Transiting into freelancer mode

Yoal Desurmont on Unsplash

“So are you happy to have moved out of Hong Kong?”, asked a friend today. I smiled, and replied, “Yes.Quite so.”

The last few weeks have been busy and idle at the same time. Busy for having moved between countries, packed and unpacked travel cases, gone out to meet friends and retreated back into dim corners, slept late and woken up earlier than usual.

There have been long stretches of noiseless hours; afternoons turning into evenings, and then calmer nights. The weekday hours have passed by quickly, with nothing to do, but stare at the seas, look down the passersby from my tenth-storeyed apartment’s window.

In the middle of these bustling paradoxical phases, I’ve transited from one life into another. These past days have helped me transition from being a full-time policy professional and repackage into a full-time freelance writer.

While the transition has been smooth so far, the process behind making that decision, wasn’t quite so. Until last month, I was employed at a think tank in Hong Kong, working on public policy issues in Southeast Asia. My life there, could be summed up as pretty comfortable. I was earning a decent salary, exploring a new city, making new friends, and having weekends to myself. Everything was in order, except the 40 hours that I spent at the office.

Early on into the job, I realised that I did not enjoy the work I was learning to do. While I had helpful colleagues and kind management, I was a square peg trying to fit in a hole there. I gave myself three months to learn on the job, before making any decision. However, by the end of that time, I knew, this job did not motivate me to wake up every morning. Instead, I would look forwards to weekends to write and read.

But, by this time, I had also, realised the value of my savings and how invigorating it feels to be financially independent. And so began my sleepless nights over contemplating the next step. My writing continued and I managed to get published in a couple of places too. Meanwhile, I continued on the job, miserably. The work did not inspire me and nothing that I did, could make me think otherwise.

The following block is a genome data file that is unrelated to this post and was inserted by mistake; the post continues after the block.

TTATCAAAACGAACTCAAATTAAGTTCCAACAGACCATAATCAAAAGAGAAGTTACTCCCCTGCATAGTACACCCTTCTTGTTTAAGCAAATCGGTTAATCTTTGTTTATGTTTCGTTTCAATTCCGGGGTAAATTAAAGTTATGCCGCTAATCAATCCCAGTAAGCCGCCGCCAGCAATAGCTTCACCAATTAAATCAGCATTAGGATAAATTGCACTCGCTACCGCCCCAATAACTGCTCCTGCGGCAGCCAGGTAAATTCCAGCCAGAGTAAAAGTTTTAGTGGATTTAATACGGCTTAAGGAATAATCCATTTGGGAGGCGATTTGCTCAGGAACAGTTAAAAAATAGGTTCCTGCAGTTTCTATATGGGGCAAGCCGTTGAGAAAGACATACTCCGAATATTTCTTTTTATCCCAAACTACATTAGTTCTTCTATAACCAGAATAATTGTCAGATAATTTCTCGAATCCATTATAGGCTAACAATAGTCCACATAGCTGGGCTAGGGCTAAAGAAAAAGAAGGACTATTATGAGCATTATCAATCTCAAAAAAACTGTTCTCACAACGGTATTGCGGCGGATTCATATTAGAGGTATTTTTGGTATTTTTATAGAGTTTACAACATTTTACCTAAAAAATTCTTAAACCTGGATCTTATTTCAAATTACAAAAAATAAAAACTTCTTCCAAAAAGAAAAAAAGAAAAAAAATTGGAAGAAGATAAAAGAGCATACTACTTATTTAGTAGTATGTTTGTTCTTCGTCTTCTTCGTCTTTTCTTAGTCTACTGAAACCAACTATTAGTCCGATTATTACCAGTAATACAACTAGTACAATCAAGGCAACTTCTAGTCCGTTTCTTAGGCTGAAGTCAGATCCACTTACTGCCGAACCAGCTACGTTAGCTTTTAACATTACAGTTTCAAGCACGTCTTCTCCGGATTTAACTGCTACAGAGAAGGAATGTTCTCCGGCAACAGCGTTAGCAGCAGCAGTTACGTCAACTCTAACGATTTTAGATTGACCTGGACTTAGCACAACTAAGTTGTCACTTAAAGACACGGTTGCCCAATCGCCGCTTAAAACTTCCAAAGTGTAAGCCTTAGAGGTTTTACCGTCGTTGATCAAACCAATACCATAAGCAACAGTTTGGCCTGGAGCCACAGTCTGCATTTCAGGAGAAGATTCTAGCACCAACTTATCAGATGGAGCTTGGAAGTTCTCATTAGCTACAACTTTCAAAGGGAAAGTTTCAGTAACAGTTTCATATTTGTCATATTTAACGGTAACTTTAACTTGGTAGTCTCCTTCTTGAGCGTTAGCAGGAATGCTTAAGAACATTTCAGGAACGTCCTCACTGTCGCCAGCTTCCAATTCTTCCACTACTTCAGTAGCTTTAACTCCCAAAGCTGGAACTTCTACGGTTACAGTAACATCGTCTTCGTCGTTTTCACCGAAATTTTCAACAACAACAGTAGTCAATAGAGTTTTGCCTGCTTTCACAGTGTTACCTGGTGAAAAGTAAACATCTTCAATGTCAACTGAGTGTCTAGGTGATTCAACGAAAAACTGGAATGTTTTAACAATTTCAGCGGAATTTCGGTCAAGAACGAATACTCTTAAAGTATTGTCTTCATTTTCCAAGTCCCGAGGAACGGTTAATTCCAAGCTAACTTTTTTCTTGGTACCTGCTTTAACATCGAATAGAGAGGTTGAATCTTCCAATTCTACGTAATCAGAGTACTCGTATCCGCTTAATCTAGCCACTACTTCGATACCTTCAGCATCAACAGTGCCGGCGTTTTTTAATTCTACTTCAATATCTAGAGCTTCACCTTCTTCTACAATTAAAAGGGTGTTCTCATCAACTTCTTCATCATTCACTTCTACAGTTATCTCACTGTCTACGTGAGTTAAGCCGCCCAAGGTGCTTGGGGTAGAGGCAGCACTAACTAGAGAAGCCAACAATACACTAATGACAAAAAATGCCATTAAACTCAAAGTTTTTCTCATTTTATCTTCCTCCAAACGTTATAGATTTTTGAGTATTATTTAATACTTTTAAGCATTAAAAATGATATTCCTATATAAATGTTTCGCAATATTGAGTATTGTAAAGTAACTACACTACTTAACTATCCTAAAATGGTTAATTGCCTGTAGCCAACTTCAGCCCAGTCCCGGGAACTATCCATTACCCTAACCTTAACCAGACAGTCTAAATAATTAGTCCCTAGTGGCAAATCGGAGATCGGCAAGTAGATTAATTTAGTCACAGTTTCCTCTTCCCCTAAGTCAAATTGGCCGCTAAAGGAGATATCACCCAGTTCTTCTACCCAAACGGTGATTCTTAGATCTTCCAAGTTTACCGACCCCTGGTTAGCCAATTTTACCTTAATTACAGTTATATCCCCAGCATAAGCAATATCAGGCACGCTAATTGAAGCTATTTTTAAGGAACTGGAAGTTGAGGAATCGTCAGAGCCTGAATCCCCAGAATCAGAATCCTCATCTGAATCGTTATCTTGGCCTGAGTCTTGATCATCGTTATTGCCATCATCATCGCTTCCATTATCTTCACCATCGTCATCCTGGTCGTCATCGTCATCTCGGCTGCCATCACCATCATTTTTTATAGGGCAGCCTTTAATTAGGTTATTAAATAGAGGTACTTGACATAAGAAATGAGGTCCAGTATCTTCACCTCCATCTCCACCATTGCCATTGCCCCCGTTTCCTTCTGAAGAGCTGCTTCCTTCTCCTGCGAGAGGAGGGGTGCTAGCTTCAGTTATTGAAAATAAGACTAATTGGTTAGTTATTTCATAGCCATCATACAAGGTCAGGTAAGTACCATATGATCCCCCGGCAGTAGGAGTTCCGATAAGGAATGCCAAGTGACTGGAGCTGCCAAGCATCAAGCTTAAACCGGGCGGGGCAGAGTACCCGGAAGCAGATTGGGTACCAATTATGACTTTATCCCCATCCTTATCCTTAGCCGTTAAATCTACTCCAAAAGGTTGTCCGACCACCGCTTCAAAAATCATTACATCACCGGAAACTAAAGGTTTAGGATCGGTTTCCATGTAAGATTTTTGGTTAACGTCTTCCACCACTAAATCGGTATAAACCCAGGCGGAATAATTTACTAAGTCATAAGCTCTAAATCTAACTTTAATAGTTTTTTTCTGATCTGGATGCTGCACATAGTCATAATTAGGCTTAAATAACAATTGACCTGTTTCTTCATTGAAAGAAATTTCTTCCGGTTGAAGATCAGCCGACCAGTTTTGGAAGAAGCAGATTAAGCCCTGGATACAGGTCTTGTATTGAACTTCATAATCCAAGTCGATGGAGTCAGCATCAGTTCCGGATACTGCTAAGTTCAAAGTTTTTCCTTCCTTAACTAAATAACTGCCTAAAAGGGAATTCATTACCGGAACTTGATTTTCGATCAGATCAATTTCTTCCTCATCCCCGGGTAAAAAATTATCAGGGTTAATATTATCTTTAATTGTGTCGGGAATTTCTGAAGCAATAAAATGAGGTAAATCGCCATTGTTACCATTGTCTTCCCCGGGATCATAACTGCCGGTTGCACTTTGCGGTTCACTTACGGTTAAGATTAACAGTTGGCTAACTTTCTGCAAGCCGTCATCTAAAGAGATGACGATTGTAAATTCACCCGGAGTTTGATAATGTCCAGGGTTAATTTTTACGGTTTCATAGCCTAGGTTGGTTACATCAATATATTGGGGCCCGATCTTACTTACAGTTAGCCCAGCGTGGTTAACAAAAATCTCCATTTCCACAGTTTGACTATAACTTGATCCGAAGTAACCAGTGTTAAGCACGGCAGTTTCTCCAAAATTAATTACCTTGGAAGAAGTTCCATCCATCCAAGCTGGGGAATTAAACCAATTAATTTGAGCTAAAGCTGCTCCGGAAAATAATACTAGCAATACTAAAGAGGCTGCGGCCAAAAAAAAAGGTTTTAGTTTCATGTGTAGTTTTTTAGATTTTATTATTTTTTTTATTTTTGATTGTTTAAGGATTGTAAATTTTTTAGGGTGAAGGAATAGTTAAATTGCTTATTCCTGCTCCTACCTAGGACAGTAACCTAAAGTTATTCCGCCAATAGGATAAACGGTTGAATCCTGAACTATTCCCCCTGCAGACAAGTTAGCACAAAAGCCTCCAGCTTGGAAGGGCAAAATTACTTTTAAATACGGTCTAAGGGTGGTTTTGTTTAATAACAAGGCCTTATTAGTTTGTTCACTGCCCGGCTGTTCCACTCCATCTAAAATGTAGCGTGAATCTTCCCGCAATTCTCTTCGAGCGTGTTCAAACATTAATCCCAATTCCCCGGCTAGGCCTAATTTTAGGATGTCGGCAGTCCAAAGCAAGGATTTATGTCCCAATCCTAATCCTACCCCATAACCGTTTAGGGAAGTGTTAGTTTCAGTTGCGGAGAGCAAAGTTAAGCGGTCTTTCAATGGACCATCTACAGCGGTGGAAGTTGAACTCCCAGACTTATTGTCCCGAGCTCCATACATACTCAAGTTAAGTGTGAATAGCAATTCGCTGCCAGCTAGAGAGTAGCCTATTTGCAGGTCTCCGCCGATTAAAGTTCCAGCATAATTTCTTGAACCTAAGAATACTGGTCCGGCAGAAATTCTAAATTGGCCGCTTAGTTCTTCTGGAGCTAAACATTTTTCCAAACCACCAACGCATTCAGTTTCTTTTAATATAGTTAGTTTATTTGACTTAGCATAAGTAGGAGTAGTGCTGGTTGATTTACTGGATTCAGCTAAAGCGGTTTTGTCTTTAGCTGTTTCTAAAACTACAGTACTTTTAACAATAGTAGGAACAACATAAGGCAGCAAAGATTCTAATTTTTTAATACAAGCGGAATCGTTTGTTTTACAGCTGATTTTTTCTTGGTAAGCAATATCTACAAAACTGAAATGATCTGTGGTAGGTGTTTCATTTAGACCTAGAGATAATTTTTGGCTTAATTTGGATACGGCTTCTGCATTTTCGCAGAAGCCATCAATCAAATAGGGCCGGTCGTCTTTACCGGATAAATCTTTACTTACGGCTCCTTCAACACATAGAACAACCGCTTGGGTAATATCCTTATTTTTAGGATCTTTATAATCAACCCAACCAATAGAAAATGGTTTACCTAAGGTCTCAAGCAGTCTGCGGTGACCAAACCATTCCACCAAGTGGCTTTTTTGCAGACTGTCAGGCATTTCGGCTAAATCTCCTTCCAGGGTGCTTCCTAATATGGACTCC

This full-time professional, part-time writer job continued, until I hit a breakdown. One evening, I returned from work, dejected, and broke down in my room. I had started making errors in my work, and the fatigue from copiously writing to make up for ‘lost’ time, drove me to a point of collapse. I texted my best friend. “I know you’re going through a lot yourself, but I really need to talk to you right now. Call me.”

She instantly dialled back, “kya hua? What’s eating you up?” “I cannot do this. I am tired of doing work that I do not enjoy, and it is debilitating my self confidence with each passing day,” I said through broken statements. “Mariyam. This world has enough people hating their jobs every single day. Do not be a part of that room,” she replied. “Chod do naukri. Just write and write away. I love what you write, and I’m rooting for you.” The following weekend I sent in my resignation letter.

This was a month and a half ago.

As I write this short note today, it is more as a journal entry to this version of myself, who is now walking that decision. A decision that will come with rejections, guilt, fear, insecurity and even misery. A freelancer’s life promises independence, but you’ve got to accept the opportunity costs too. Or at least remind yourself each day of that.

As I now plan my days as a freelancer, I am also taking this time as an opportunity to learn more. Not just skills, but self-love. This means deliberate efforts to improve myself, my mental health and my habits, while undergoing changes in life.

This is the beginning of a journey that comes with no promises of success. However, it does come with the opportunities of perseverance, confidence and self-valuation.

For now, that is all I seek.